But in claiming to be a Marxist — as he had once before in another very different context, during his farewell speech at the French Institute in Bucharest — Barthes for once overcame the reserve which characterized all areas of his life. As has been seen, what he hated most was exhibitionism. As he often told his friends, he hated aggression and hysteria, which he regarded as underlying any form of over-assertive militant discourse. While he was fascinated by the Sartrean notion of commitment, he was appalled by the translation of this theory into practice and he avoided meetings, demonstrations, and crowds. Camus had succeeded in making him publicly state his position, which was one of the rare occasions in his life when he was forced to drop his intellectual reserve. [Roland Barthes: A Biography, pgs. 118-120]
Like Theodor Adorno, with whose work he was apparently unfamiliar, Barthes was less than enthusiastic about the student revolts of May 1968. Many of his friends and erstwhile admirers attacked him for not supporting the uprisings. Classrooms at the Hautes Études, where he taught, were vandalized. “Barthes says: Structures do not take to the streets,” read one recurring denunciation. “We say: Neither does Barthes.”
He soon found himself embroiled in a public dispute with Lucien Goldmann, a French sociologist and student of the great Hungarian Marxist Georg Lukács, over his putative lack of solidarity. Goldmann had locked horns with Adorno a few times during the 1960s, so the parallel between Marcuse/Adorno and Goldmann/Barthes is perhaps of interest in this connection. (Even more ironic considering Marcuse’s citation of Barthes at several points in One-Dimensional Man).
As far as Barthes was concerned…there was nothing amusing in all of this [vandalism]…Lucien Goldmann had tried to whip up anti-Barthes feelings by implying that Barthes was on the side of the establishment. Above and beyond these petty jealousies which sometimes flourish in academia, Barthes reacted extremely badly to the fact that, for the first time in his life, his commitment was being called into question. Or so he thought. In a television interview recorded in 1970, he spoke about his friend Georges Fournié, who had first introduced him to Marxist ideas while they were at the sanatorium. The gist of his remarks was that the Trotskyism of those days “bore no relation to present-day leftism and its ideological excesses.” (Roland Barthes: A Biography, pgs. 166-167)
Barthes certainly wasn’t wrong in this judgment. Something had changed.
Marxist writing is of a different order. Here the closed character of the form does not derive from rhetorical amplification or from grandiloquence in delivery, but from a lexicon as specialized and as functional as a technical vocabulary; even metaphors are here severely codified. French revolutionary writing always proclaimed a right founded on bloodshed or moral justification, whereas from the very start Marxist writing is presented as the language of knowledge. Here, writing is univocal, because it is meant to maintain the cohesion of a Nature; it is the lexical identity of this writing which allows it to impose a stability in its explanations and a permanence in its method; it is only in the light of its whole linguistic system that Marxism is perceived in all its political implications. Marxist writing is as much given to understatement as revolutionary writing is to grandiloquence, since each word is no longer anything but a narrow reference to the set of principles which tacitly underlie it. For instance, the word “imply,” frequently encountered in Marxist writing, does not there have its neutral dictionary meaning; it always refers to a precise historical process, and is like an algebraical sign representing a whole bracketed set of previous postulates.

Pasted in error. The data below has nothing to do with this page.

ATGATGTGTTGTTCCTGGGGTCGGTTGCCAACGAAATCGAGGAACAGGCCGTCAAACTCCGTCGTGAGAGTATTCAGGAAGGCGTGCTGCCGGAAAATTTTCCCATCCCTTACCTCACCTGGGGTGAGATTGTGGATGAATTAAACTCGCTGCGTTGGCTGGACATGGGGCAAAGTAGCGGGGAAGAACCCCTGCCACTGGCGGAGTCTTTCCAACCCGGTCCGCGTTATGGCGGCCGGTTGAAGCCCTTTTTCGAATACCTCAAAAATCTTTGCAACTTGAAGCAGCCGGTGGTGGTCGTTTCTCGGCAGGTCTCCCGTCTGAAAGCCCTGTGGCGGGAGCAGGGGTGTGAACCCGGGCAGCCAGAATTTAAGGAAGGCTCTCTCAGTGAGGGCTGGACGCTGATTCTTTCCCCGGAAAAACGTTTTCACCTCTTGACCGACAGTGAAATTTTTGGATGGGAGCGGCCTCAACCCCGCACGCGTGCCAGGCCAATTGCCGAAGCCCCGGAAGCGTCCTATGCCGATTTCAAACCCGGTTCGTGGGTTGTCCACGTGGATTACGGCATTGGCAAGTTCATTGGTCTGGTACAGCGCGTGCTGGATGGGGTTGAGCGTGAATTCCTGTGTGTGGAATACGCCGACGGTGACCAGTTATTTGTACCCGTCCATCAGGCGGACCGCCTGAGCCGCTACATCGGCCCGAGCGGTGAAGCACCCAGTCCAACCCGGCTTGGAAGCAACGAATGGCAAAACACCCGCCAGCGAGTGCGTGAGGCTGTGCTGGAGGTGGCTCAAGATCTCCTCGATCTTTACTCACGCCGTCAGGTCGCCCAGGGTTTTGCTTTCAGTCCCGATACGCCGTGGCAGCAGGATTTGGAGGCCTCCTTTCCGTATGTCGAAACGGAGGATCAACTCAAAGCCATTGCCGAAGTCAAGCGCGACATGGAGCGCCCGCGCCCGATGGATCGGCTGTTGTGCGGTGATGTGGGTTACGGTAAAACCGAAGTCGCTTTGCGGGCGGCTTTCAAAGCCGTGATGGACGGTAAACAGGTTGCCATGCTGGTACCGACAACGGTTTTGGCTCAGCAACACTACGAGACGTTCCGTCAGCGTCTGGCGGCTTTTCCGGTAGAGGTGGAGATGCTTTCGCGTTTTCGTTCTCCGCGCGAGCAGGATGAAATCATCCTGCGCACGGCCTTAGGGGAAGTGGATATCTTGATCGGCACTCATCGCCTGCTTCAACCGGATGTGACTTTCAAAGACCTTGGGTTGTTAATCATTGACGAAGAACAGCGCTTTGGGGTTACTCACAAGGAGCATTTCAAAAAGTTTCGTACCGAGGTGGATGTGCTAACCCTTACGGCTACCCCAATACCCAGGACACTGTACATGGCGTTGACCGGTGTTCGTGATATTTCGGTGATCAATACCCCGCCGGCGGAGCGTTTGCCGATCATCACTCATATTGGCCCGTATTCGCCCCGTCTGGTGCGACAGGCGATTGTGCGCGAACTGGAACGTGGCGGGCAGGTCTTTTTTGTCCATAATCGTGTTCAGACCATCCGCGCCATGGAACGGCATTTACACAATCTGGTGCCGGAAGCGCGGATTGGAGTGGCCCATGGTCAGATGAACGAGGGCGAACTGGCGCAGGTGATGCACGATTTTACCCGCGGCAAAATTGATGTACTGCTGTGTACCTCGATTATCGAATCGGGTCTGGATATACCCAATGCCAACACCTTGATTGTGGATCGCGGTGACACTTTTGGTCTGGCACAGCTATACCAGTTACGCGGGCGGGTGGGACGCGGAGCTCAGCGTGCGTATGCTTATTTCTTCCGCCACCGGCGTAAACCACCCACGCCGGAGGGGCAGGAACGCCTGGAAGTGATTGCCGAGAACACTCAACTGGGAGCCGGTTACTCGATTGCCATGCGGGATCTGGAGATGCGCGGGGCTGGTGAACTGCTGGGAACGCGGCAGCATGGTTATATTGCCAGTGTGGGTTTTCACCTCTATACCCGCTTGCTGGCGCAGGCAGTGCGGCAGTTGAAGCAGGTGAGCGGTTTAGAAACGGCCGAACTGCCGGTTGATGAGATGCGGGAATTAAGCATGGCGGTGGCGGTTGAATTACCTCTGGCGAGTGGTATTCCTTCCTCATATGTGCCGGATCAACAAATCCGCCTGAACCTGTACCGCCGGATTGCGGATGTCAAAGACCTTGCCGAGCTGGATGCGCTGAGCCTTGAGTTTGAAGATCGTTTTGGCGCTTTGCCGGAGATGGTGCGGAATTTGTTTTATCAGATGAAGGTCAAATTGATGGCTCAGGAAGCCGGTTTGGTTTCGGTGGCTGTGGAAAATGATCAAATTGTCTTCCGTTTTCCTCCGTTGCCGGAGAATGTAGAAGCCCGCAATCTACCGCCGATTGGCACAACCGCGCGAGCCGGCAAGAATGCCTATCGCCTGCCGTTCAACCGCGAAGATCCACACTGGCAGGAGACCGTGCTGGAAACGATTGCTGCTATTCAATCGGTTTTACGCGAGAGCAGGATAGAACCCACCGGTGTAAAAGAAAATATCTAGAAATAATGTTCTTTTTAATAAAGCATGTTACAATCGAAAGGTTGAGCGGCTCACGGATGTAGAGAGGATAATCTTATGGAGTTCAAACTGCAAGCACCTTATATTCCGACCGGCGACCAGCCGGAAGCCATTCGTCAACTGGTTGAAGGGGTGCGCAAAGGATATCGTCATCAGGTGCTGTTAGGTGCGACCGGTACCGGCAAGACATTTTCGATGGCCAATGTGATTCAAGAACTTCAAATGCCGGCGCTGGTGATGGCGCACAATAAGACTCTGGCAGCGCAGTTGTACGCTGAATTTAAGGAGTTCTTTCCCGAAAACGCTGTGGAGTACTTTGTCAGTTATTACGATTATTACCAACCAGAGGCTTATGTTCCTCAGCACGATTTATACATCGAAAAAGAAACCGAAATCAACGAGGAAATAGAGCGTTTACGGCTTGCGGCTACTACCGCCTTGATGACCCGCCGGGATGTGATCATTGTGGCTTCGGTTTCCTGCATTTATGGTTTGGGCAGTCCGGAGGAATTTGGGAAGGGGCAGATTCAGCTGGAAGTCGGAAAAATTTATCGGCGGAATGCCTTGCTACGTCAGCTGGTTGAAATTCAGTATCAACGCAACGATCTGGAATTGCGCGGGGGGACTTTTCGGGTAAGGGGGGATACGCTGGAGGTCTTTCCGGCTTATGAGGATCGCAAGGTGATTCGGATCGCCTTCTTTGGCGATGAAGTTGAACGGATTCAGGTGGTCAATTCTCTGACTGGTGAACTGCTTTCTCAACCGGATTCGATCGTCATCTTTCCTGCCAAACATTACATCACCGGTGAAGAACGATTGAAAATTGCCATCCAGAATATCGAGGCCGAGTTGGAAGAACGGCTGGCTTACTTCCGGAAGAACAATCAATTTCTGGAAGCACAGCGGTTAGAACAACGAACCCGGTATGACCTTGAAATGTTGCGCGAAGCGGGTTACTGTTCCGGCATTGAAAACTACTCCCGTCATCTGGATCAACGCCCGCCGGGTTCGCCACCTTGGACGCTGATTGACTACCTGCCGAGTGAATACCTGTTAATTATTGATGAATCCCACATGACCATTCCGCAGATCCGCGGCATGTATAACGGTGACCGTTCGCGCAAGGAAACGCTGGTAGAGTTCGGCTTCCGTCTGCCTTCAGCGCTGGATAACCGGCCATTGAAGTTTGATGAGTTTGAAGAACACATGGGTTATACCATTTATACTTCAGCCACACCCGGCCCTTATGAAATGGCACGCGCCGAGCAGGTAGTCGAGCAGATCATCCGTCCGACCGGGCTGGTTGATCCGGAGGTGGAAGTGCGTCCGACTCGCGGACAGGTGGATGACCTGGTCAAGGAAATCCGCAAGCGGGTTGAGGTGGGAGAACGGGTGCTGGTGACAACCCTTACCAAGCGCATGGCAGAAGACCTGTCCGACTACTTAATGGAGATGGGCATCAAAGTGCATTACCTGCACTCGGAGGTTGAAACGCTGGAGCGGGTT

Being linked to action, Marxist writing has rapidly become, in fact, a language expressing value-judgments. This character, already visible in Marx, whose writing h0wever remains in general explanatory, has come to pervade writing completely in the era of triumphant Stalinism. Certain outwardly similar notions, for which a neutral vocabulary would not seek a dual designation, are evaluatively parted from each other, so that each element gravitates towards a different noun: for instance, “cosmopolitanism” is the negative of “internationalism” (already in Marx). In the Stalinist world, in which definition, that is to say the separation between Good and Evil, becomes the sole content of all language, there are no more words without values attached to them, so that finally the function of writing is to cut out one stage of a process: there is no more lapse of time between naming and judging, and the closed character of language is perfected, since in the last analysis it is a value which is given as explanation of another value. For instance, it may be alleged that such and such a criminal has engaged in activities harmful to the interests of the state; which boils down to saying that a criminal is someone who commits a crime. We see that this is in fact a tautology, a device constantly used in Stalinist writing. For the latter no longer aims at founding a Marxist version of the facts, or a revolutionary rationale of actions, but at presenting reality in a prejudged form, thus imposing a reading which involves immediate condemnation: the objective content of the word “deviationist” puts it into a penological category. If two deviationists band together, they become “fractionists,” which does not involve an objectively different crime, but an increase in the sentence imposed. One can enumerate a properly Marxist writing (that of Marx and Lenin) and a writing of triumphant Stalinism; there certainly is as well a Trotskyist writing and a tactical writing, for instance that of the French Communist party with its substitution of “people,” then of “plain folk,” for “working class,” and the willful ambiguity of terms like “democracy,” “freedom,” “peace,” etc.